A monthly roundup of the news, dispatches, and marginalia that caught our eye.
This month’s issue of the Queue delights in OLIN Studio’s new digital magazine, absorbs the inevitable wave of backflow on Rebuild by Design, and ponders the goat invasion of Long Island.
CATCHING UP WITH…
- Jan Ellen Spiegel explores the landscape architect Alexander Felson’s work along the Connecticut coast (“Sooner or Later at Seaside,” LAM, November 2013), expressing his eye for “opportunity” when working on everything from sea-level rise adaptations to rain gardens described as “designed experiments.”
- Something interesting is afoot at OLIN Studio (“A Cultural Homecoming,” LAM, January 2014), which has released the first issue of Reframe, a digital magazine with the focus on “exploring the complex and evolving issues facing our cities and environments.” With a focus on “Resiliency,” the first collection of features looks at climate change adaptation projects in California, New York, and the Midwest, as well as a roundtable with Henk Ovink, who has been running the Rebuild by Design initiative for the federal government.
- Kevan Williams’s article on preserving folk art landscapes picked up a bit of traction when we published it back in December 2013, but we missed the Utne Reader’s hat tip in its piece on unconventional and underrepresented art spaces and SPACES (Saving and Preserving Arts and Cultural Environments), a group aimed at their preservation.
OUR WOBBLY WORLD
- Climate change comes to Norfolk, Virginia, a “sea-level-rise hot spot” along the Atlantic coast. The sea is rising, but the land is also sinking. Near an inlet, a church now puts the tide schedules on its website to let the congregation know whether they can get to services and, nearby, the Chrysler Museum of Art prepares for the worst behind a flood wall.
- There’s oil, and then there’s water. The New Scientist reports on the potentially devastating consequences on the water supply from the recent conflicts in Iraq. As control of the dams in Haditha, Mosul, Samarra, and Fallujah has fallen into the hands of Sunni insurgents, there are fears that they could weaponize the water supply by withholding water to Shiite cities and farms to the south, or let loose a catastrophic flood downstream that would wipe out Mosul and rise through Baghdad as well.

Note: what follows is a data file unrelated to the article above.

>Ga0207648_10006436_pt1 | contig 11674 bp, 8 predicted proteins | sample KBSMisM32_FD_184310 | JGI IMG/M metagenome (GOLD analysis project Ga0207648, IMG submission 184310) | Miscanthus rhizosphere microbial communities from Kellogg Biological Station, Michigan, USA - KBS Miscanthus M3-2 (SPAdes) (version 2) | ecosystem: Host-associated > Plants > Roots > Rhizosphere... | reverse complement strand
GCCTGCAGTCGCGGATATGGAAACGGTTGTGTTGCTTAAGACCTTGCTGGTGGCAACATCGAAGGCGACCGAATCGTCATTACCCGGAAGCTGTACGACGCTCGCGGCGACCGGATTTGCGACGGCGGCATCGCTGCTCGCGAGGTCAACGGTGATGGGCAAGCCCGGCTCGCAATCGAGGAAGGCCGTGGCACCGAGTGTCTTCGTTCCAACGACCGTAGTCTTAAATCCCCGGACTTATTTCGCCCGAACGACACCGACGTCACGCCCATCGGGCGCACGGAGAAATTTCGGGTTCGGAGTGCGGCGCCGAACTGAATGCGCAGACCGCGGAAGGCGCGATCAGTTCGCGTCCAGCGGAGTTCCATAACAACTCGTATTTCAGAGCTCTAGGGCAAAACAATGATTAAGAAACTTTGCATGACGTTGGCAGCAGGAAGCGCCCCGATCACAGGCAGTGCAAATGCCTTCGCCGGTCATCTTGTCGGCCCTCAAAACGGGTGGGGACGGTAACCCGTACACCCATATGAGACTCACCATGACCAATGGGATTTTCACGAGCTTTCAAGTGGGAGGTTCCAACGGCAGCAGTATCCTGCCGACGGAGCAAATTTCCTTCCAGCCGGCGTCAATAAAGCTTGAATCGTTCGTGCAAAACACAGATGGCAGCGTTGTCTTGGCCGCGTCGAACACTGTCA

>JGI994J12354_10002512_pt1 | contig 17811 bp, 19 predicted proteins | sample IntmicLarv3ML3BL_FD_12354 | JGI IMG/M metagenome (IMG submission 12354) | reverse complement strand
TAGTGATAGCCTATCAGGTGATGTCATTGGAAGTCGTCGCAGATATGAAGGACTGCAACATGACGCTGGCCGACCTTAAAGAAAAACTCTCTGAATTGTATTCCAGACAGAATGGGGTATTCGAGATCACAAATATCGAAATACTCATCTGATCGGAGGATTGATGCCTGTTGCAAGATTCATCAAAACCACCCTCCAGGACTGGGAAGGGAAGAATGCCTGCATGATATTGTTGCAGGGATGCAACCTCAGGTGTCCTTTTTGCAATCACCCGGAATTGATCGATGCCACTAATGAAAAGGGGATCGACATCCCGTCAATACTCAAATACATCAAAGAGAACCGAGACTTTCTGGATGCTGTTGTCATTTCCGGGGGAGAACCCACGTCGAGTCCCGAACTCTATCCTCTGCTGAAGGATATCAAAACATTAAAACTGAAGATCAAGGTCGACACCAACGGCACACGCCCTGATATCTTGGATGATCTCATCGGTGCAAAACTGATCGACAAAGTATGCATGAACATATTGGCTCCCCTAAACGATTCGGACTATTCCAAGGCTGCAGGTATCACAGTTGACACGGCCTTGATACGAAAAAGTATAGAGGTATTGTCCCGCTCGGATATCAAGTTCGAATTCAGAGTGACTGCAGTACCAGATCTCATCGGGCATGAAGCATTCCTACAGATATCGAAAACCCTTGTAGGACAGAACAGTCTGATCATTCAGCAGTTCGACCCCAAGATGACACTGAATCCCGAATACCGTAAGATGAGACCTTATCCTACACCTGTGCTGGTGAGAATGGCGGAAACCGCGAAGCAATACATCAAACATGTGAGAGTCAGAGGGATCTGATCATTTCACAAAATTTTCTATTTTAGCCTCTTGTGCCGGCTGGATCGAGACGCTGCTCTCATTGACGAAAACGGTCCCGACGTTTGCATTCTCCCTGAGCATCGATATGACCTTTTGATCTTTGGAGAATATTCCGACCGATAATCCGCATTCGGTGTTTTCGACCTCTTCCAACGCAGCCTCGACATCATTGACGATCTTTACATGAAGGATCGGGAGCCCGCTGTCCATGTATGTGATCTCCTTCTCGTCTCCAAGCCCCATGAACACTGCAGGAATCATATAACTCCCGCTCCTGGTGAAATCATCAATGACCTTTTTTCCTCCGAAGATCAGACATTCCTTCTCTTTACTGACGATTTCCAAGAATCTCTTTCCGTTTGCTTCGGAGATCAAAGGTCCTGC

- Before there were horses, there were horseshoe crabs? Four hundred fifty million years ago, the ground 40 feet below downtown Lexington, Kentucky, was a wet, steamy place on the continent Laurentia in the southern hemisphere. A local geologist takes the columnist Tom Eblen of the Herald-Leader back, and down, in time.
- John King of the San Francisco Chronicle writes that while the city worries about its building heights, there should likewise be concern for adapting to a four-foot rise in water levels by 2100. “We need to be nimble as it expands,” he says.
- The Landscape Architecture Foundation debuted a new feature as part of its ongoing effort to publish research on landscape performance. The new searchable “Collections” site will consist of everything from case studies to scholarly works.
- Amid the excitement around the recent winners of the Rebuild by Design competition, questions are being raised about the Meadowlands project and the many regulations it must satisfy, habitat it could alter, and concerns about floodwaters displaced to nearby communities.
- The Cultural Landscape Foundation’s latest threatened landscape is Greynolds Park, in Miami-Dade County. Advocates filed a lawsuit against North Miami Beach’s city council’s decision to rezone an area next to the park for high-rise development, arguing that its construction would have a “devastating effect on the the park’s myriad scenic, cultural, and ecological values.”
DISTRACT ME FROM MY DEADLINE DEPT.
- The goat takeover of Long Island starts this summer.
- Climate change as an alien invasion? Jon Stewart thinks so.